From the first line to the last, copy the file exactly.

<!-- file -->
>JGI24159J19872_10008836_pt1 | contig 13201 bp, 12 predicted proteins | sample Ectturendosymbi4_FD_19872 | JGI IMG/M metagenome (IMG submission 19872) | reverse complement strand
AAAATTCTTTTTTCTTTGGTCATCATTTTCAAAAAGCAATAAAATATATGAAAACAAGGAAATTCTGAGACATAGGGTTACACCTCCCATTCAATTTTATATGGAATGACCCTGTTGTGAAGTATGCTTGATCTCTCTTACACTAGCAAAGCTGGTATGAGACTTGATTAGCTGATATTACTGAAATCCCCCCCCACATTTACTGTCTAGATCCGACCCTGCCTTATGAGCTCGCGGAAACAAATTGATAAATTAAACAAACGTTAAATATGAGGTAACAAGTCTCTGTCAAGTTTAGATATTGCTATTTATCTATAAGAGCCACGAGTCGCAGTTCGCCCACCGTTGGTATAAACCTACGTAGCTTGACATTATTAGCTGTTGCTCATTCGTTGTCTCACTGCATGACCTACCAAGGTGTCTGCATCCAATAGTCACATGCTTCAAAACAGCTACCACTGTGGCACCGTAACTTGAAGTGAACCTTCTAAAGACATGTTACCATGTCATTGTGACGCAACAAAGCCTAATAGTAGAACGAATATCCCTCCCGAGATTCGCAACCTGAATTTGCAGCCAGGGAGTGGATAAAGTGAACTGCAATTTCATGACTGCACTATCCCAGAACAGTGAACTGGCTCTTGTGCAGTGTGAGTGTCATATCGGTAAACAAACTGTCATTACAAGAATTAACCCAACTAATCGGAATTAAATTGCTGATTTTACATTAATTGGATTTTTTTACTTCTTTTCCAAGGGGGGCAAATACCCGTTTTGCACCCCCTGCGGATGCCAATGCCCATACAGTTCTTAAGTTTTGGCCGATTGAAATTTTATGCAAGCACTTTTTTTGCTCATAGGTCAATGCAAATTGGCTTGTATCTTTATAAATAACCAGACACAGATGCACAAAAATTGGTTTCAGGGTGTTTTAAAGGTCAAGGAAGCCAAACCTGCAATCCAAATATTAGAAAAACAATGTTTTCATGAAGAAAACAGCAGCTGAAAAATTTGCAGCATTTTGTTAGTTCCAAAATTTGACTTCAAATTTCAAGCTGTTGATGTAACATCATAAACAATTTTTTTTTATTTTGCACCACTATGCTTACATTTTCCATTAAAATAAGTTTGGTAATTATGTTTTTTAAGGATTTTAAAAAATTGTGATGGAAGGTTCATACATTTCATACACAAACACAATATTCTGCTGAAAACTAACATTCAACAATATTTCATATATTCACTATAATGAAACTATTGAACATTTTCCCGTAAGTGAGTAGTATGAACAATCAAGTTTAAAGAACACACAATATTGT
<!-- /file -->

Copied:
>JGI24159J19872_10008836_pt1 | contig 13201 bp, 12 predicted proteins | sample Ectturendosymbi4_FD_19872 | JGI IMG/M metagenome (IMG submission 19872) | reverse complement strand
AAAATTCTTTTTTCTTTGGTCATCATTTTCAAAAAGCAATAAAATATATGAAAACAAGGAAATTCTGAGACATAGGGTTACACCTCCCATTCAATTTTATATGGAATGACCCTGTTGTGAAGTATGCTTGATCTCTCTTACACTAGCAAAGCTGGTATGAGACTTGATTAGCTGATATTACTGAAATCCCCCCCCACATTTACTGTCTAGATCCGACCCTGCCTTATGAGCTCGCGGAAACAAATTGATAAATTAAACAAACGTTAAATATGAGGTAACAAGTCTCTGTCAAGTTTAGATATTGCTATTTATCTATAAGAGCCACGAGTCGCAGTTCGCCCACCGTTGGTATAAACCTACGTAGCTTGACATTATTAGCTGTTGCTCATTCGTTGTCTCACTGCATGACCTACCAAGGTGTCTGCATCCAATAGTCACATGCTTCAAAACAGCTACCACTGTGGCACCGTAACTTGAAGTGAACCTTCTAAAGACATGTTACCATGTCATTGTGACGCAACAAAGCCTAATAGTAGAACGAATATCCCTCCCGAGATTCGCAACCTGAATTTGCAGCCAGGGAGTGGATAAAGTGAACTGCAATTTCATGACTGCACTATCCCAGAACAGTGAACTGGCTCTTGTGCAGTGTGAGTGTCATATCGGTAAACAAACTGTCATTACAAGAATTAACCCAACTAATCGGAATTAAATTGCTGATTTTACATTAATTGGATTTTTTTACTTCTTTTCCAAGGGGGGCAAATACCCGTTTTGCACCCCCTGCGGATGCCAATGCCCATACAGTTCTTAAGTTTTGGCCGATTGAAATTTTATGCAAGCACTTTTTTTGCTCATAGGTCAATGCAAATTGGCTTGTATCTTTATAAATAACCAGACACAGATGCACAAAAATTGGTTTCAGGGTGTTTTAAAGGTCAAGGAAGCCAAACCTGCAATCCAAATATTAGAAAAACAATGTTTTCATGAAGAAAACAGCAGCTGAAAAATTTGCAGCATTTTGTTAGTTCCAAAATTTGACTTCAAATTTCAAGCTGTTGATGTAACATCATAAACAATTTTTTTTTATTTTGCACCACTATGCTTACATTTTCCATTAAAATAAGTTTGGTAATTATGTTTTTTAAGGATTTTAAAAAATTGTGATGGAAGGTTCATACATTTCATACACAAACACAATATTCTGCTGAAAACTAACATTCAACAATATTTCATATATTCACTATAATGAAACTATTGAACATTTTCCCGTAAGTGAGTAGTATGAACAATCAAGTTTAAAGAACACACAATATTGT